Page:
I love Seth Godin and his work but in my opinion this book seemed like the under developed step little brother to Linchpin. I would highly recommend reading Linchpin instead - it encompasses a lot of the same ideas with more compelling content in my opinion.
Absolutely will listen to this book again. The stories are well articulated and support deep ideas that change the way I'm looking at disadvantages. Honestly, apart from the content, I felt like Gladwell took his story-telling ability to another level in this book - another learning apart from the content itself.
This book put me in a deeply thoughtful state each time I listened to another part. It spurred several really meaningful conversations with friends and family about real, gritty life realities.
If you like Gladwell's past work, you'll love this one. I imagine some folks will dislike the religious undertones, but don't let it take away from the stellar content and ideas that are captured in this work.
The content reads as academic work by people who've consulted on business but never lived and died by it. As an audio book, it's next to worthless - 30% is just the reader describing tables that are impossible to track in your head.
They talk about their intentionality in keeping it short and digestible so even an executive would have time to read it, but I don't think I could get anyone to finish it - the content is really dry. It desperately needs an accompanying .pdf to articulate the visuals.
Adding an accompanying .pdf would make the audio version infinitely more useful.
It offers a framework for evaluating innovation in a large organization, which is useful for continuing a healthy conversation about how to do it better.
I love 37signals and a lot of what they stand for. This book is consistent with their brand and positioning... and I appreciate that. It's a motivational huzzah for being reasonable in how you work. It's confirmation that you CAN just make a great product and do good business and be profitable. It speaks plainly and cuts through a lot of the crap in our start up environment today.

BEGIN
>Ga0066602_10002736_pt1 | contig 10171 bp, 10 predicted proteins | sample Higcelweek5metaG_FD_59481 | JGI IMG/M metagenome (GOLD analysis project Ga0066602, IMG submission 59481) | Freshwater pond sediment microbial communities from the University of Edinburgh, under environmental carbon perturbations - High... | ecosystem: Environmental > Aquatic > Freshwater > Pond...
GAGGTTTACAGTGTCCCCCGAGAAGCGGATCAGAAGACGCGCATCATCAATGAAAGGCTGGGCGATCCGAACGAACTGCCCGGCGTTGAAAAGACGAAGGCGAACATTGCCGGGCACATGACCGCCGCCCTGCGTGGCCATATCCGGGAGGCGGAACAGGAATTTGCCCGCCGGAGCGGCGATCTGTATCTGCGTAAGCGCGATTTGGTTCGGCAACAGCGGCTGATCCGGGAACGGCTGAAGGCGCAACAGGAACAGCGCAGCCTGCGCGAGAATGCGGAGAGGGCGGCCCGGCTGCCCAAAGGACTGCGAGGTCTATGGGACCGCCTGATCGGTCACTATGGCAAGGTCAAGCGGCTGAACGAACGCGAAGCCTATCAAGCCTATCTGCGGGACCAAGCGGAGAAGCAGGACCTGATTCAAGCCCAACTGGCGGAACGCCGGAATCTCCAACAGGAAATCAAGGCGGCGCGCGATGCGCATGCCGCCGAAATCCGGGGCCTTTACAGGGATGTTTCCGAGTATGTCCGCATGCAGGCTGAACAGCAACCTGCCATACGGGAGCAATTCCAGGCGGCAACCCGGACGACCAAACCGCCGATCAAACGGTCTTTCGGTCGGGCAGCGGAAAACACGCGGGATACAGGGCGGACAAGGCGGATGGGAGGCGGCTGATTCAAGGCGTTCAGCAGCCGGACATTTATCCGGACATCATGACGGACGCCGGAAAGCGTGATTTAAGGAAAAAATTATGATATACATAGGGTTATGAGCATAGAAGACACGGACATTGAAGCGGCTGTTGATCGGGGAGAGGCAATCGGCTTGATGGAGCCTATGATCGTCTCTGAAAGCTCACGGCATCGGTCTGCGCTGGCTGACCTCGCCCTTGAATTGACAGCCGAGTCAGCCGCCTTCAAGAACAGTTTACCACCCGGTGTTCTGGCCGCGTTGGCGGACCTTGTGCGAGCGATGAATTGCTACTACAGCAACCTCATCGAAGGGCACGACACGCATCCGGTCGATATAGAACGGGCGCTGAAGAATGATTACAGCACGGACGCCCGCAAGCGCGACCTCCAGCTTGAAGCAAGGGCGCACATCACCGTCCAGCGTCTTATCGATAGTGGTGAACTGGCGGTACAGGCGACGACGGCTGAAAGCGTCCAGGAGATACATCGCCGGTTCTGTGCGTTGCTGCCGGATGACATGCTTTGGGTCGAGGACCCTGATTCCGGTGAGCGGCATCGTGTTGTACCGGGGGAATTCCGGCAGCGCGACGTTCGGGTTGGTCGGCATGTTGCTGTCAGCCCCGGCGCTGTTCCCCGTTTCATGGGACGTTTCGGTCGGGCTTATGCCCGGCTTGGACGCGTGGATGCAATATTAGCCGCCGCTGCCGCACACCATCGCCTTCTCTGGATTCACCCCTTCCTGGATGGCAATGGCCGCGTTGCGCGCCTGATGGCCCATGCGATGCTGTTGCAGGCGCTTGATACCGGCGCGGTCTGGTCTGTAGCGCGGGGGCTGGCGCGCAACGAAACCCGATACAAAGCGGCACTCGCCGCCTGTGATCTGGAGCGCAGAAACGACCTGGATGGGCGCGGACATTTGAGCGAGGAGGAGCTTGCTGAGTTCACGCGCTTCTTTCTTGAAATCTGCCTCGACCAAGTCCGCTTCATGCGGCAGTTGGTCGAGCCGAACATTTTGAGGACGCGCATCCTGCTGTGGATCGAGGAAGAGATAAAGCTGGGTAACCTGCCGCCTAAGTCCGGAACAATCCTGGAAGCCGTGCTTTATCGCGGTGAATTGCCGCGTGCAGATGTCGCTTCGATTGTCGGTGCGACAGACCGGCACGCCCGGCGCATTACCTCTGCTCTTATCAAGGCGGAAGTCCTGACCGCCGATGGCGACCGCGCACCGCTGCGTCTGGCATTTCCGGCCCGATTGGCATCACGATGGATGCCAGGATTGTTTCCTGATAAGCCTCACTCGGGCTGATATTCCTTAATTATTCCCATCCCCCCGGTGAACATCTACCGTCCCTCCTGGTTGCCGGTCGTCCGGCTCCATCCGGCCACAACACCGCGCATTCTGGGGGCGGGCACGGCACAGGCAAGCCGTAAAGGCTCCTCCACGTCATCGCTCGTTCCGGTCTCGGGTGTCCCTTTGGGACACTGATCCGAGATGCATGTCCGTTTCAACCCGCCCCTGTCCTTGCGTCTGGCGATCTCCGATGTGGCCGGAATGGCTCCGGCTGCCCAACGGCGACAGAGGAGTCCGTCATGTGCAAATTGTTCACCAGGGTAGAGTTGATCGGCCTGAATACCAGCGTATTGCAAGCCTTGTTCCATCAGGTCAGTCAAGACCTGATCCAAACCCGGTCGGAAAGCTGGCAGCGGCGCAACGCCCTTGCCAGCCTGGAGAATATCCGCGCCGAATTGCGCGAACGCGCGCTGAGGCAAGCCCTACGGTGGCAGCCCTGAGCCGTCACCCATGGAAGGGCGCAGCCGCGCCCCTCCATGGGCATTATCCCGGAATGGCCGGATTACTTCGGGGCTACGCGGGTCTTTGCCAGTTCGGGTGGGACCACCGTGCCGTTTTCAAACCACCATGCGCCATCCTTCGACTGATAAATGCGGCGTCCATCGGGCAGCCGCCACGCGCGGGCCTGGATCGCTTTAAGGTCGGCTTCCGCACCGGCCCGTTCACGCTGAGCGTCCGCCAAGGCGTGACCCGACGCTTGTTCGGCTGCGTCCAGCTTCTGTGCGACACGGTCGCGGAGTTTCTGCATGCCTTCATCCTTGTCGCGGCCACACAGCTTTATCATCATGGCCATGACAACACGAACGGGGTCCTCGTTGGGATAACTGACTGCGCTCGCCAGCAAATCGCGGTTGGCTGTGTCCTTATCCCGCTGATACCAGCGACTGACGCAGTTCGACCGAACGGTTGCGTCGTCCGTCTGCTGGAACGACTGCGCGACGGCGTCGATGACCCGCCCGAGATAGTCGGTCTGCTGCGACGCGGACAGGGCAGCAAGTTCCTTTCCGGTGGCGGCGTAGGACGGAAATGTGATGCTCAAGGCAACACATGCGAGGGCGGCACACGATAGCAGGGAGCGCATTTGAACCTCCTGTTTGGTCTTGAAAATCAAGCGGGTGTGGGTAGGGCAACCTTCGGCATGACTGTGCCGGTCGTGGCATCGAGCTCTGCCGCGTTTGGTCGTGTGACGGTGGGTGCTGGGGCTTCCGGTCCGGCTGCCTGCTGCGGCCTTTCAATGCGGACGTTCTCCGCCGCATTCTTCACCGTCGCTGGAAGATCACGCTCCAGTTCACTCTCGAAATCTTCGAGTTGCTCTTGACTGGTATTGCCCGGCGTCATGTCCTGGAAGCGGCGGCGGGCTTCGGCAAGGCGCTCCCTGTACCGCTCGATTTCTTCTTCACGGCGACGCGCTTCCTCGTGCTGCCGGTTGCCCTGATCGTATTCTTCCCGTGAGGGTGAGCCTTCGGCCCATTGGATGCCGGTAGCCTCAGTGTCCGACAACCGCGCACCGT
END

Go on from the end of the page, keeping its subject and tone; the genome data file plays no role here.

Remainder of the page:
It's absolutely worth a listen, but you might not come out on the other end having experienced some sort of cathartic epiphany about work either.
I'm a graphic designer, marketer and brand specialist - this book made me realize how far behind I've been in my thinking. Even though it's a few years old, Pink is way out there ahead of the pack. I don't agree with all of his points, and it's very specifically applicable for people living in developed or developing nations, but overall it deeply challenges the way I approach work, life and the way I think about my future. Great read...
It's not often that I read a book in novel form such as this and come away really thinking differently. I would put this book in the same category as "The 5 Dysfunctions of a Team" - but the story itself is really interesting in and of itself. The principles within are solidified through it - it has a parable-like impact. Great listen.
If you don't know what crowd sourcing means, by all means pick up this book- it's a great introduction with some fantastic examples. That said, I can't stand this authors repeated marvel at the power of crowd sourcing. He all but says sourcing the masses will solve the world's problems, but fails to realize that a crowdsourcing model can only exist over the framework of gainful employment. All of the passionate members of the "crowd" couldn't set up their own home shops with the meager earnings the receive from participating in this type of work. Interesting listen at first but hard to make it all the way through.
This book was really eye opening for me in understanding how people think. Wasn't a huge fan of the reader, however.
This book is a great introduction to a new era in marketing with value. It was a timely read for me, and I used several of the case studies from this as ammunition at work, so that was fantastic.
I enjoyed Reizen's reading as well-
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